I'm hearing various opinions about the value of professional fine art prints vs self-printing with a good quality printer (with archival inks on archival paper). Aside from the consideration of color management that Bruce and others mentioned, do others feel the professional prints are that much superior and why?

On Wed, Jan 6, 2016 at 11:33 PM, Karen Ackoff <[log in to unmask]> wrote:

On the other hand, I had my old Epson printer for almost 8 years before I replaced it. The only issue I had was that it clogged all the time.

The enhanced matte paper is nice. I used the double-weight to print out student poster designs. My 3880 doesn’t have green and orange cartridges, but it has black (matte and photo), light black, light light black, yellow, cyan, light cyan, magenta, light magenta, and light light magenta. 

I recently replaced my 3200 Epson Perfection scanner with an Epson V700 Photo scanner. I don’t care for the software interface, but I can work around it. I get amazing scans that capture all the detail I could possibly want. I do tend to scan everything at 3 times the normal resolution (1800 dpi) because I can always down-sample.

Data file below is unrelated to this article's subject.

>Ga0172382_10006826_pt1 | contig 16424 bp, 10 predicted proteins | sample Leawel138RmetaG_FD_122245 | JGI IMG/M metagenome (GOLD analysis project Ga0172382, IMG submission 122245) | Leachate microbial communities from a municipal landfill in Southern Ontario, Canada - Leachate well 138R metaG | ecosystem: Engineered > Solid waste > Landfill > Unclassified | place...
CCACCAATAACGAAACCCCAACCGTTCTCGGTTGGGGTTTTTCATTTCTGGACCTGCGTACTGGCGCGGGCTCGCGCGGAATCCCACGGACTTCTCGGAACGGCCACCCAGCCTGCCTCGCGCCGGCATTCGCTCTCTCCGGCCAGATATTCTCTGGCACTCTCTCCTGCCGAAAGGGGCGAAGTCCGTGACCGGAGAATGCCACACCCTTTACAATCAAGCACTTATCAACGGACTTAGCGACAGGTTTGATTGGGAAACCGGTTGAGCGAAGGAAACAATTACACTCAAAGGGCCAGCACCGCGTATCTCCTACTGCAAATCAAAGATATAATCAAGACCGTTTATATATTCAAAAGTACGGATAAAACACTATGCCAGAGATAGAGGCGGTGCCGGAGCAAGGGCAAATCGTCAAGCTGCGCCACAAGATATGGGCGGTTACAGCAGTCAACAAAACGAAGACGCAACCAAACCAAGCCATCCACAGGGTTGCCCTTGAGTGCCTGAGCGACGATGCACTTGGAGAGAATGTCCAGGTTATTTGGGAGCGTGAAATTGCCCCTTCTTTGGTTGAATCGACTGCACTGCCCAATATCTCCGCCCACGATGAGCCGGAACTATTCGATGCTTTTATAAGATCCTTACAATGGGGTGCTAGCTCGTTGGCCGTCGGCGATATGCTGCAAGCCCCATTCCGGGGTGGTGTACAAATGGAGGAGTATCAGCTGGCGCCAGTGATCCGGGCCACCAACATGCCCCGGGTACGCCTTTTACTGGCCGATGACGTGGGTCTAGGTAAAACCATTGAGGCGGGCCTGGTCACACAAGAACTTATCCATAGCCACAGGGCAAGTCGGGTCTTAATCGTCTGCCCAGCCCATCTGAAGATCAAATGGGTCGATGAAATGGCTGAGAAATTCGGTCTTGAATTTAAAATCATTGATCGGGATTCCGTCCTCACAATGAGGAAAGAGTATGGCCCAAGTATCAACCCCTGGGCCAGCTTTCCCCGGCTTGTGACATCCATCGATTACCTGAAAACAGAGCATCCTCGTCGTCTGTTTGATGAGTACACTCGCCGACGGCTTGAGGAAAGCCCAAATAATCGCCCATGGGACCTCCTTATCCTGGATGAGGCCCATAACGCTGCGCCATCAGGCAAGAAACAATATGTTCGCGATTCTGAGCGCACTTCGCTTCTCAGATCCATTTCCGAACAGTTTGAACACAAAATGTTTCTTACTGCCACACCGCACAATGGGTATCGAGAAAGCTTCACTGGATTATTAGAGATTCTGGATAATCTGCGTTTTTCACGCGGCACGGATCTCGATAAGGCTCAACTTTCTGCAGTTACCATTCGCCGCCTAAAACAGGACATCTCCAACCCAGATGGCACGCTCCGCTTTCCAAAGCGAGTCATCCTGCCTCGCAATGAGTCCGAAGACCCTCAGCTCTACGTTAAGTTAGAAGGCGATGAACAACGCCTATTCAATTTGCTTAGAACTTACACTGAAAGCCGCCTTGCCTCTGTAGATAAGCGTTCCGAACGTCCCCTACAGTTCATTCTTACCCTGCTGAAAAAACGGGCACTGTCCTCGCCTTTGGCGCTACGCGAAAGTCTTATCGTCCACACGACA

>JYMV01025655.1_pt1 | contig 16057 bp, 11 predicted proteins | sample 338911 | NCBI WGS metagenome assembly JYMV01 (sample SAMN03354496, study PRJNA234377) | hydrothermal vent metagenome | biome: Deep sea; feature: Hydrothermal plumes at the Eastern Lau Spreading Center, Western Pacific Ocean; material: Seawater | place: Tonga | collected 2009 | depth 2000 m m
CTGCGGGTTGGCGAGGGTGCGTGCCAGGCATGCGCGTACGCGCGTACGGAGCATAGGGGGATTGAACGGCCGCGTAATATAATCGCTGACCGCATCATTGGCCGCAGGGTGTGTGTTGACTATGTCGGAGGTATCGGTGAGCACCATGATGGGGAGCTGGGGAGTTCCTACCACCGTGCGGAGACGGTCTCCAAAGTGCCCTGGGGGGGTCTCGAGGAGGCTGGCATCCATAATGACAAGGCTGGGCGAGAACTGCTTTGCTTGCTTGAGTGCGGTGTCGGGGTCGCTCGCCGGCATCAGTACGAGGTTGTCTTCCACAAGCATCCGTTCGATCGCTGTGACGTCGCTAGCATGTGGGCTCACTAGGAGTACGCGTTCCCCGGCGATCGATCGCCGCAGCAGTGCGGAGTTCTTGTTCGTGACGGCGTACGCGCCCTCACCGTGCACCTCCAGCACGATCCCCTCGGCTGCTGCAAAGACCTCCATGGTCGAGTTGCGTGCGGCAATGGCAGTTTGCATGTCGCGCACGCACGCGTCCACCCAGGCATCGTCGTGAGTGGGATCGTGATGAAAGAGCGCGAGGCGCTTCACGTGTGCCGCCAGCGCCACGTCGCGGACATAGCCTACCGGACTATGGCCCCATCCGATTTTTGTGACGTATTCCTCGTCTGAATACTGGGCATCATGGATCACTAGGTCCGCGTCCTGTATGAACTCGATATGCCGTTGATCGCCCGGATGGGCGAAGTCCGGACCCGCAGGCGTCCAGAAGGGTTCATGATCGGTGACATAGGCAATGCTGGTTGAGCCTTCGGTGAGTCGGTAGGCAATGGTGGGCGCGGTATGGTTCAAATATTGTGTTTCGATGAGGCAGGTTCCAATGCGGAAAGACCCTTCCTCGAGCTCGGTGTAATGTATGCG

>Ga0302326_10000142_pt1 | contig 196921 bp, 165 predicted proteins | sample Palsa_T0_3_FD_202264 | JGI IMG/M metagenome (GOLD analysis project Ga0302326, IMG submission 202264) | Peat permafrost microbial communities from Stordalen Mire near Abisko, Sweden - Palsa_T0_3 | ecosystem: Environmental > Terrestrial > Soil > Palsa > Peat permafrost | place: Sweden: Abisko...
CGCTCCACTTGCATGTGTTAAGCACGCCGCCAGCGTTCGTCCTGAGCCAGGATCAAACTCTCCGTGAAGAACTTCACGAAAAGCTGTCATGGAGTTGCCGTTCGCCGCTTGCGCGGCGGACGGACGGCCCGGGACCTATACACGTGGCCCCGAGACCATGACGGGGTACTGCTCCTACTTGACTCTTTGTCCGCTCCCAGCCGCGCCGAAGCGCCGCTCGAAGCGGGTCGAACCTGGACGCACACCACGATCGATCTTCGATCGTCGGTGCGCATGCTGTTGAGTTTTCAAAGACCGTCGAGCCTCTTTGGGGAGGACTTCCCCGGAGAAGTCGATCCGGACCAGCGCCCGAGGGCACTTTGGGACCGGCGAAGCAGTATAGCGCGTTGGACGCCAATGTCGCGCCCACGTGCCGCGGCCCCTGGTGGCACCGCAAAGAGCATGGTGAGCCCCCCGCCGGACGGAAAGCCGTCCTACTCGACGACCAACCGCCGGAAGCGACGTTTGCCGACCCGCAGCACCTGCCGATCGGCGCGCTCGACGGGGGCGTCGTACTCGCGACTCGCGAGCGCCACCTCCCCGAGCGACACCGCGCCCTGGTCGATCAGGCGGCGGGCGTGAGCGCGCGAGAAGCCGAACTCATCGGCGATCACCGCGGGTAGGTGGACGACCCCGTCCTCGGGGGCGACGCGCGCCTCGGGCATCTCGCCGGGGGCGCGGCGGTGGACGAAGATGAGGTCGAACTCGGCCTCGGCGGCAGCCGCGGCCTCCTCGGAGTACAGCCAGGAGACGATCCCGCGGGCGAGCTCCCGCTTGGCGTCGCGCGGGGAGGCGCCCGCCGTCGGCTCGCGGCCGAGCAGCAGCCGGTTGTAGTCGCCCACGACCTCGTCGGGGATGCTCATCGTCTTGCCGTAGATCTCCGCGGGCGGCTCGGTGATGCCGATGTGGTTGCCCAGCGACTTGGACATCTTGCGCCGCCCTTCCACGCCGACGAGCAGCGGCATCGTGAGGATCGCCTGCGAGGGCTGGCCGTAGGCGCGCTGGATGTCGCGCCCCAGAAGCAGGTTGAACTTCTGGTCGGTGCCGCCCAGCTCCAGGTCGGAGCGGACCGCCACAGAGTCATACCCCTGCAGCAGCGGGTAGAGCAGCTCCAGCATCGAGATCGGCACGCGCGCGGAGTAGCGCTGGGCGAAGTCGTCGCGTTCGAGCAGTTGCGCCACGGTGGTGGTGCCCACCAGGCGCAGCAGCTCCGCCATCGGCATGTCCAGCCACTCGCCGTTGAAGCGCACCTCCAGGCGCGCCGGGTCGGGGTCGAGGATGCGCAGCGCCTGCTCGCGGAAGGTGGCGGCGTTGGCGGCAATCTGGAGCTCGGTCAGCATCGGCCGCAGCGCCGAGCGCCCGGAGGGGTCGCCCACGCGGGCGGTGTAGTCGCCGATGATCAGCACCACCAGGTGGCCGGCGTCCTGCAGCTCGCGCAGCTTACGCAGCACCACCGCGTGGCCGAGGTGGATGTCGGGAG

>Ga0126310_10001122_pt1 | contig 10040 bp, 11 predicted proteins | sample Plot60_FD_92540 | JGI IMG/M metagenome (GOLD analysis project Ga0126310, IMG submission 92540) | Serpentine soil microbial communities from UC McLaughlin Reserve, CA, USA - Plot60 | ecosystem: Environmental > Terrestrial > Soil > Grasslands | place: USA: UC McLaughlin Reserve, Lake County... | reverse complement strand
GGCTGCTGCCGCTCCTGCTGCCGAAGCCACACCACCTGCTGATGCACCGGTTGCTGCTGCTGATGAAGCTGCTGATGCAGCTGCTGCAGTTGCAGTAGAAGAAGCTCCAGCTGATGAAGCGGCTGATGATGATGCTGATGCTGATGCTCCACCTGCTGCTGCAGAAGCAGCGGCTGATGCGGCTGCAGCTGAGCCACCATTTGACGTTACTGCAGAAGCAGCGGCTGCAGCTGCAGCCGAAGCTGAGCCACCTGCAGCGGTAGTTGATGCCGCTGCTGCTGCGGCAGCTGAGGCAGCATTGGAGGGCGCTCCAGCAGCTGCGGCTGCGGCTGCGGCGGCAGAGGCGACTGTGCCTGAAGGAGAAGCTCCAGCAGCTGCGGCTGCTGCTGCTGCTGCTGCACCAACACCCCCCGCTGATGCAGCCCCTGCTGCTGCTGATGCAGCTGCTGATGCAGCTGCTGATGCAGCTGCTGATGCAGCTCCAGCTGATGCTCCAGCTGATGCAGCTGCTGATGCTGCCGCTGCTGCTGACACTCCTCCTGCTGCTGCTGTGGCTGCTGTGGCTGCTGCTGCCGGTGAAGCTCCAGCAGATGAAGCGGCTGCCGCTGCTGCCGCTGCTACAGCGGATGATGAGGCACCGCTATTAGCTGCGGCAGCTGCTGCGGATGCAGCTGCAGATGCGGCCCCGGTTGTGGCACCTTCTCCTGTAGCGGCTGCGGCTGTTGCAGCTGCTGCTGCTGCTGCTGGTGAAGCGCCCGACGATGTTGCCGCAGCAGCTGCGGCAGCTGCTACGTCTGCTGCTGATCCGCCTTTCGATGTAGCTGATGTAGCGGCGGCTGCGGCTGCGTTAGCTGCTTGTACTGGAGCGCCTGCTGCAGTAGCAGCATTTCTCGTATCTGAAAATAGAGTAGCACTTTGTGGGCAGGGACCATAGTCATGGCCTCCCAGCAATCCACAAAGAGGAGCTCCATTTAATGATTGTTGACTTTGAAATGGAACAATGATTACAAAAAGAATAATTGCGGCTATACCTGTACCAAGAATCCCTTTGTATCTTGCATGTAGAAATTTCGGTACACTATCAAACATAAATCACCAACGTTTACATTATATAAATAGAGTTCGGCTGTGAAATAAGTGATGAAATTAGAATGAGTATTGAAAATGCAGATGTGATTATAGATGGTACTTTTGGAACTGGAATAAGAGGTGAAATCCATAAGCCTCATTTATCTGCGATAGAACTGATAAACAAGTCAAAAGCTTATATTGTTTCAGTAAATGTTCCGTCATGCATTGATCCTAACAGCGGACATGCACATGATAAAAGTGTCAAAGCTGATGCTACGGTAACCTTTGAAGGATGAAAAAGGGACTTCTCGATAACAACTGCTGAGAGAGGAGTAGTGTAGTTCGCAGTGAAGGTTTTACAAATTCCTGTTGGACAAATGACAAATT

I should add that my work is small, so the scanner handles all that I need. The printer prints up to 17 inches - larger than I need. Should I ever need more, we have a printing house that can handle larger materials. I just have to remind them to dust off negatives (I had them scan a set of slides for publication a few years back).

Can’t beat the results.

Question for you Bruce… when you removed then replaced the cartridges, did the printer accurately represent how full the cartridges were? I just had trouble with my yellow cartridge, and it was quite low any way, so I just replaced it, ran a cleaning cycle, and all is well. Not bad considering it has been idle for a few months.


On Jan 6, 2016, at 6:53 PM, Deborah Shaw <[log in to unmask]> wrote:

Thought I’d chime in with anecdotal and researched evidence: 
I had an Epson 4900, (archival inks) which I adored, especially using the Enhanced Matte roll paper (archival), 17” wide x 100 feet long. I used a ColorBurst Overdrive color management system and a color calibrated monitor, and could get wonderful prints on both archival sheets and roll paper. Never had a clog, ran like a champ.